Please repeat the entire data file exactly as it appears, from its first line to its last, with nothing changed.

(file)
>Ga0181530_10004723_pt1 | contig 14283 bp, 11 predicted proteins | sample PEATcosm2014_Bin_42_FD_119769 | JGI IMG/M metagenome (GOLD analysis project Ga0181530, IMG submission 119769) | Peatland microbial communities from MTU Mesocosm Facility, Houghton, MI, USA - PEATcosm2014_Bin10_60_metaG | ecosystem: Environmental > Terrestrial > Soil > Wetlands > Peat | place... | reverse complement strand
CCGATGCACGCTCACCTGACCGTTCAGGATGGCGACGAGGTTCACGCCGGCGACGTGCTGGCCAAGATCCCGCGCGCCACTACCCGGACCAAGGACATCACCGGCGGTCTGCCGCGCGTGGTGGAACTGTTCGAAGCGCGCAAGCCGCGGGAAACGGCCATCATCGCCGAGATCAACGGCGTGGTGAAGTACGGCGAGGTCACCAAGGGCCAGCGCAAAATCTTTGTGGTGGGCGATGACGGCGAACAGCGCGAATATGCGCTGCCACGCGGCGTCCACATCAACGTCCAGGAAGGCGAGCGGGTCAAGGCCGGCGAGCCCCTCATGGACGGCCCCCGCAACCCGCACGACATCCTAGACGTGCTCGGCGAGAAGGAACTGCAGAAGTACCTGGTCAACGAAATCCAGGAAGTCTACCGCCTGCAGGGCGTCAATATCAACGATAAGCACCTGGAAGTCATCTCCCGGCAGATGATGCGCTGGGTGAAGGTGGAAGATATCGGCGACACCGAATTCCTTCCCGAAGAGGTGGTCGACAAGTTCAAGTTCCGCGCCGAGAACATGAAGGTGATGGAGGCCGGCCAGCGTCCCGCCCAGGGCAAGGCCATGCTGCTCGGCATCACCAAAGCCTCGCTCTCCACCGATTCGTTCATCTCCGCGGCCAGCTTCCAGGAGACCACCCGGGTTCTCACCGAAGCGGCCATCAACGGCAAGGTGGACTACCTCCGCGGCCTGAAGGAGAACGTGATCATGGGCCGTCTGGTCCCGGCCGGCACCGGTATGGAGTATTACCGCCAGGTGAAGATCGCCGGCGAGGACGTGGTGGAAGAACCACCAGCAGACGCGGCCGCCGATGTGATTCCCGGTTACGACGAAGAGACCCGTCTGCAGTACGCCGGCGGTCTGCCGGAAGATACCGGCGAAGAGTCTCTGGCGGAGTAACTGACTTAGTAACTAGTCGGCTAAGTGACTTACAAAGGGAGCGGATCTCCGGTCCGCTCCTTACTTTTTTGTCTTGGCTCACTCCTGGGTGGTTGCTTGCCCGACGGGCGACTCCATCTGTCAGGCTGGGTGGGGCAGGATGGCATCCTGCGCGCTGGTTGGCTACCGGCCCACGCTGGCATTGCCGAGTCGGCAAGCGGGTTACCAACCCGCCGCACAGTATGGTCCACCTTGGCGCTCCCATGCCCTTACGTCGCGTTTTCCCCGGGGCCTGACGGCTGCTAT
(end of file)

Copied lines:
>Ga0181530_10004723_pt1 | contig 14283 bp, 11 predicted proteins | sample PEATcosm2014_Bin_42_FD_119769 | JGI IMG/M metagenome (GOLD analysis project Ga0181530, IMG submission 119769) | Peatland microbial communities from MTU Mesocosm Facility, Houghton, MI, USA - PEATcosm2014_Bin10_60_metaG | ecosystem: Environmental > Terrestrial > Soil > Wetlands > Peat | place... | reverse complement strand
CCGATGCACGCTCACCTGACCGTTCAGGATGGCGACGAGGTTCACGCCGGCGACGTGCTGGCCAAGATCCCGCGCGCCACTACCCGGACCAAGGACATCACCGGCGGTCTGCCGCGCGTGGTGGAACTGTTCGAAGCGCGCAAGCCGCGGGAAACGGCCATCATCGCCGAGATCAACGGCGTGGTGAAGTACGGCGAGGTCACCAAGGGCCAGCGCAAAATCTTTGTGGTGGGCGATGACGGCGAACAGCGCGAATATGCGCTGCCACGCGGCGTCCACATCAACGTCCAGGAAGGCGAGCGGGTCAAGGCCGGCGAGCCCCTCATGGACGGCCCCCGCAACCCGCACGACATCCTAGACGTGCTCGGCGAGAAGGAACTGCAGAAGTACCTGGTCAACGAAATCCAGGAAGTCTACCGCCTGCAGGGCGTCAATATCAACGATAAGCACCTGGAAGTCATCTCCCGGCAGATGATGCGCTGGGTGAAGGTGGAAGATATCGGCGACACCGAATTCCTTCCCGAAGAGGTGGTCGACAAGTTCAAGTTCCGCGCCGAGAACATGAAGGTGATGGAGGCCGGCCAGCGTCCCGCCCAGGGCAAGGCCATGCTGCTCGGCATCACCAAAGCCTCGCTCTCCACCGATTCGTTCATCTCCGCGGCCAGCTTCCAGGAGACCACCCGGGTTCTCACCGAAGCGGCCATCAACGGCAAGGTGGACTACCTCCGCGGCCTGAAGGAGAACGTGATCATGGGCCGTCTGGTCCCGGCCGGCACCGGTATGGAGTATTACCGCCAGGTGAAGATCGCCGGCGAGGACGTGGTGGAAGAACCACCAGCAGACGCGGCCGCCGATGTGATTCCCGGTTACGACGAAGAGACCCGTCTGCAGTACGCCGGCGGTCTGCCGGAAGATACCGGCGAAGAGTCTCTGGCGGAGTAACTGACTTAGTAACTAGTCGGCTAAGTGACTTACAAAGGGAGCGGATCTCCGGTCCGCTCCTTACTTTTTTGTCTTGGCTCACTCCTGGGTGGTTGCTTGCCCGACGGGCGACTCCATCTGTCAGGCTGGGTGGGGCAGGATGGCATCCTGCGCGCTGGTTGGCTACCGGCCCACGCTGGCATTGCCGAGTCGGCAAGCGGGTTACCAACCCGCCGCACAGTATGGTCCACCTTGGCGCTCCCATGCCCTTACGTCGCGTTTTCCCCGGGGCCTGACGGCTGCTAT